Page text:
YOU MUST AGREE TO CONDUCT YOURSELF BY THIS CODE OF CONDUCT IN ORDER TO CONTINUE.
If you elect to disagree, you will be removed from the Sistine Chapel area of our island. However, you will still be free to visit other parts of our island. Note: the system that is used to remove you from the Sistine Chapel is one built-in to Second Life ("eject from parcel"). It is not the most graceful system, and we apologize in advance for the way that it may "drop" you on another part of the island.
Please use the blue menu on the upper right side of the screen to indicate your agreement with our Code of Conduct.
Images are used with permission.
The "Code of Conduct" agreement system was developed by Kenn Nilsson of NDE Enterprises.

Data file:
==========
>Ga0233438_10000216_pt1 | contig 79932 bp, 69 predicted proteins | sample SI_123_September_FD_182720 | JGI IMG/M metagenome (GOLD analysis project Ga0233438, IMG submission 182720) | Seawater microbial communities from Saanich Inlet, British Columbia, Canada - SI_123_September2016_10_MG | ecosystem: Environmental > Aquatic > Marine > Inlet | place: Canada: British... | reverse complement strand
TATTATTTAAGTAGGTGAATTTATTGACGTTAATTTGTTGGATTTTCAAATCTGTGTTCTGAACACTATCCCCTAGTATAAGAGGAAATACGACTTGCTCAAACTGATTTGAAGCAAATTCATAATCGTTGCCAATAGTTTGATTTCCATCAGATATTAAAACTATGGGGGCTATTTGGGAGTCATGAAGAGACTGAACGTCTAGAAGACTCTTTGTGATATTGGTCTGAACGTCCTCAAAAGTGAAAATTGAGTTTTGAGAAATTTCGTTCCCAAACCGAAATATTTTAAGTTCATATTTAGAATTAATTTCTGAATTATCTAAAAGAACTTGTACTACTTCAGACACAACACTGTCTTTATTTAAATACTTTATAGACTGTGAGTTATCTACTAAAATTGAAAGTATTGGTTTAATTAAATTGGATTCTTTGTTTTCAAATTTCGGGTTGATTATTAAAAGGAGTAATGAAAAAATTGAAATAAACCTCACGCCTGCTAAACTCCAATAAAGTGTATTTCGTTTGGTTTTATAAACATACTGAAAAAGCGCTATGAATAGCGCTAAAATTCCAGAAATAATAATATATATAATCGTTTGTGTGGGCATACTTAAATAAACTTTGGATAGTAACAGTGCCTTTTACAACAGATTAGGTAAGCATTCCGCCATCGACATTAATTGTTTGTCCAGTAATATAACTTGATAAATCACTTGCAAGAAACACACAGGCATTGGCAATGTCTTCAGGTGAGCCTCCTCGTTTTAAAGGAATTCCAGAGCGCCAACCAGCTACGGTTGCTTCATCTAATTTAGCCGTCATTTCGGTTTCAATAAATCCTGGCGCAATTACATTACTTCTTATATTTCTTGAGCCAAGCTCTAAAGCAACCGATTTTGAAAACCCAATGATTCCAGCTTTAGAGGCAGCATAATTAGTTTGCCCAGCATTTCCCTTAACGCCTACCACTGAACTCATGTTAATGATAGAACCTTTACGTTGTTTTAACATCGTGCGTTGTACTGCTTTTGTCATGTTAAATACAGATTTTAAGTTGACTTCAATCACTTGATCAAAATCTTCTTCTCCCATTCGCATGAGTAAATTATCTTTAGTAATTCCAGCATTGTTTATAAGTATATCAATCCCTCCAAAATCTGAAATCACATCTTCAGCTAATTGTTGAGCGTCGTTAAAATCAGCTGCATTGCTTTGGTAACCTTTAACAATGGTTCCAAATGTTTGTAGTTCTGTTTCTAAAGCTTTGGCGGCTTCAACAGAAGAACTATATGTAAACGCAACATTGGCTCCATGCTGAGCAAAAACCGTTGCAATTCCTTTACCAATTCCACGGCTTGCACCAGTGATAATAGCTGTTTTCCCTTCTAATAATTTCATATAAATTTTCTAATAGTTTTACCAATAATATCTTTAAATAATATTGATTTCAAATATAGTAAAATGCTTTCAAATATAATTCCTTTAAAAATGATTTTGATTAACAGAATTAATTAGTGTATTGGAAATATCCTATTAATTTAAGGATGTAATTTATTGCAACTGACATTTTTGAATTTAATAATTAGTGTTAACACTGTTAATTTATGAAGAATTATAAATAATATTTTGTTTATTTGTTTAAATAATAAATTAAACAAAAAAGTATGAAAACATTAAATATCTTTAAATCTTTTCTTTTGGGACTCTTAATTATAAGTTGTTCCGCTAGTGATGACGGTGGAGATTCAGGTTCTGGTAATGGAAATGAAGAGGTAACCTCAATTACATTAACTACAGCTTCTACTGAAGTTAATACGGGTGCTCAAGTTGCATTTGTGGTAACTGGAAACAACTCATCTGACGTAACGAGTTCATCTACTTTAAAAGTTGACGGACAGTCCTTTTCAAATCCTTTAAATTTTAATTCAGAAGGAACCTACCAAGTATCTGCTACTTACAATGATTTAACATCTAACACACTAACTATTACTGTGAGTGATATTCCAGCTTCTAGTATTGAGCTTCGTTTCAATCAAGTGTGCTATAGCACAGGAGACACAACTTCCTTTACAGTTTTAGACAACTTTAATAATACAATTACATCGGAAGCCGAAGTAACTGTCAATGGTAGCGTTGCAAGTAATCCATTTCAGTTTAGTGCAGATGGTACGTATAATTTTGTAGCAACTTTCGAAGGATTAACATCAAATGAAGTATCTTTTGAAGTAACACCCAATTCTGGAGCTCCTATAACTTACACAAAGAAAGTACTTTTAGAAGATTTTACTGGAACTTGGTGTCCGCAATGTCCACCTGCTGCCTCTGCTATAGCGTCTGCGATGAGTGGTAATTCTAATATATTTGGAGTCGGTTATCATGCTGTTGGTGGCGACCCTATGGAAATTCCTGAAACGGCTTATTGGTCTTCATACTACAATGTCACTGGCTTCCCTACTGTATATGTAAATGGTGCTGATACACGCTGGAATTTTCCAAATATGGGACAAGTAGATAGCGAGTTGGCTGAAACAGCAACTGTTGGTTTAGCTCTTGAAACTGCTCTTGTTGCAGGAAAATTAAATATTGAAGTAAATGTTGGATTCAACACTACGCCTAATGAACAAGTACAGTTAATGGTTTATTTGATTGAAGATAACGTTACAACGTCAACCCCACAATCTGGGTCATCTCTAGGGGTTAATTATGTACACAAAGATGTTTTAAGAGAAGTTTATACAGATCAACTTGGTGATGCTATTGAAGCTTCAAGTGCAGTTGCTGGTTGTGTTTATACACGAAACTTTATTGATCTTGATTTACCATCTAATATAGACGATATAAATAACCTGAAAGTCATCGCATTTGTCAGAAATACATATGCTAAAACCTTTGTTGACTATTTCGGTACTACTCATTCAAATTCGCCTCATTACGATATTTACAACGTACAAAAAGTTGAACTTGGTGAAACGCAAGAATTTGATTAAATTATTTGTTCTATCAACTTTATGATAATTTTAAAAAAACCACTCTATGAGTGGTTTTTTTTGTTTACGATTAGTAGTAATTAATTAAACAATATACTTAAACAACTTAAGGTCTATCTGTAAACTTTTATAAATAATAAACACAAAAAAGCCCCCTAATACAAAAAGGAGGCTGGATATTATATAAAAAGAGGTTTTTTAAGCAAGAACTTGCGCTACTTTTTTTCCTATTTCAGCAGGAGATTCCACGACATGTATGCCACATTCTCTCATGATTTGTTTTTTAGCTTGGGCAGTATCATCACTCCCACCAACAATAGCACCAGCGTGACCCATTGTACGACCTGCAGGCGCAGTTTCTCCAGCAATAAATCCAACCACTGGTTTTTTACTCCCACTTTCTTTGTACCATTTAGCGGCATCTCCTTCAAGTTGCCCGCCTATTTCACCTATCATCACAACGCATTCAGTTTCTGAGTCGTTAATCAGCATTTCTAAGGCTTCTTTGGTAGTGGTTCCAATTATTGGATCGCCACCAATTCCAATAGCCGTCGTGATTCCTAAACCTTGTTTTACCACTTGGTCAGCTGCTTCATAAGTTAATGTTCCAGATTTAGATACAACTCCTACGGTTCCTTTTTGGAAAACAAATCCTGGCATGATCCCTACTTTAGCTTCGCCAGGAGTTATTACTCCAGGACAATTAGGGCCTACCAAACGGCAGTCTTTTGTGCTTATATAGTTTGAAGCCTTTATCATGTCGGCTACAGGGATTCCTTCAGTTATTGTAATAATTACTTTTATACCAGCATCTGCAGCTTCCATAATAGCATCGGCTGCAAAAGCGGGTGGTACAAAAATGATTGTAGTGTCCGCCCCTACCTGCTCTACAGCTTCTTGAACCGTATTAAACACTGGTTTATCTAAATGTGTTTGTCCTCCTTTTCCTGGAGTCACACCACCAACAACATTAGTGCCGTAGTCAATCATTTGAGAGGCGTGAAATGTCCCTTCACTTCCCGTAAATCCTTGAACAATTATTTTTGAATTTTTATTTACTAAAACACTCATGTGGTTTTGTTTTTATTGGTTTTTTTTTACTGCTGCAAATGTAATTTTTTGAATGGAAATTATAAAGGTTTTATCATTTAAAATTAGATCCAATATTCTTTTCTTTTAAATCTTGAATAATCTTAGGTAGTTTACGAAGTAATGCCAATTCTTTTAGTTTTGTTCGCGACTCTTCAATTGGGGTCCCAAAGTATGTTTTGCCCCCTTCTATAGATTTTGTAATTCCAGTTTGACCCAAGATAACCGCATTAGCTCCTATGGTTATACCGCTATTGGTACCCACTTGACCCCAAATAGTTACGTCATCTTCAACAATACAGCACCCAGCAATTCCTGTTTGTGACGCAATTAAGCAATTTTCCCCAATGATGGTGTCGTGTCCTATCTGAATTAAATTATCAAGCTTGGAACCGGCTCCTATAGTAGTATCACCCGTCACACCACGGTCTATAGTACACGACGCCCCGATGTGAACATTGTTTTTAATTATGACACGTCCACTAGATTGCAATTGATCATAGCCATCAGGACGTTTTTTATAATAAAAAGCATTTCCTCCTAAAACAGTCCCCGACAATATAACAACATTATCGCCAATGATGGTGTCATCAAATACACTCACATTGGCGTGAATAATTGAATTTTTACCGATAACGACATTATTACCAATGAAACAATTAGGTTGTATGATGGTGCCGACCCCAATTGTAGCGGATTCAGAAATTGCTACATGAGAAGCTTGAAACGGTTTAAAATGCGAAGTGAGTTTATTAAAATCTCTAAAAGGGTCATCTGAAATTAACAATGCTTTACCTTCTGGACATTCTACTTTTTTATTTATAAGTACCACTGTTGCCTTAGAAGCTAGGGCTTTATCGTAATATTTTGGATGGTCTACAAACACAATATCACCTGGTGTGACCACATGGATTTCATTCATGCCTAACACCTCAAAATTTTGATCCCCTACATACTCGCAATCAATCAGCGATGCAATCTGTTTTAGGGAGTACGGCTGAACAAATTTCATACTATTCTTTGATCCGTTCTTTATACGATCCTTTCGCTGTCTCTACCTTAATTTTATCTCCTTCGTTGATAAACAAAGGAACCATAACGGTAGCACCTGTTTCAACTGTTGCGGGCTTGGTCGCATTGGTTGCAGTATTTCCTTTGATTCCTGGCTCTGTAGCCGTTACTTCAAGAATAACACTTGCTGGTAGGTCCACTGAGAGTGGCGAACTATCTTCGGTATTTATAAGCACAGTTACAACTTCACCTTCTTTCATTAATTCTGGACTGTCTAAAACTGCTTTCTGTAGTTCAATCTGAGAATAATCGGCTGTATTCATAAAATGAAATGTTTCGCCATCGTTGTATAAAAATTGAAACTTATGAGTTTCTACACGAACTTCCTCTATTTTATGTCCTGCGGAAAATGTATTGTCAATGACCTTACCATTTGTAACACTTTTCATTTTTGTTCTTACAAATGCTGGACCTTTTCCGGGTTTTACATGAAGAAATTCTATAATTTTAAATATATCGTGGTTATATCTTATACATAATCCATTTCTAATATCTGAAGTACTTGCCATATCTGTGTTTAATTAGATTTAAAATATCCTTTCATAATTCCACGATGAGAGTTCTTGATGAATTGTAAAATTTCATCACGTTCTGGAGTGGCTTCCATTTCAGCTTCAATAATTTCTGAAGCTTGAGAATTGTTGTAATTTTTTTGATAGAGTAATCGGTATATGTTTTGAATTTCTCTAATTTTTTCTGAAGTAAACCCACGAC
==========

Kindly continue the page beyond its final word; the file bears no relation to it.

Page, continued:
I like the apology about how the ejection system is not very
"graceful." Getting catapulted from one end of a sim to another is
definately the opposite of graceful, although it’s often quite fun. The whole tone of the note sounds like someone who has grudgingly instituted this system at the insistence of Vassar’s legal counsel. "I hate to do this, sir, but I’m going to have to do a full cavity search."
I have no problem whatsoever with an in-world Code of Conduct system that ejects you if you don’t agree to it. That’s how the web works, that’s how it works at the Museum of Modern Art too.
I do have to say that the language is not very helpful as to what it is that is asked of you: "we expect all visitors to conduct themselves here as they would in real
life: with respect for the environment as well as for those visiting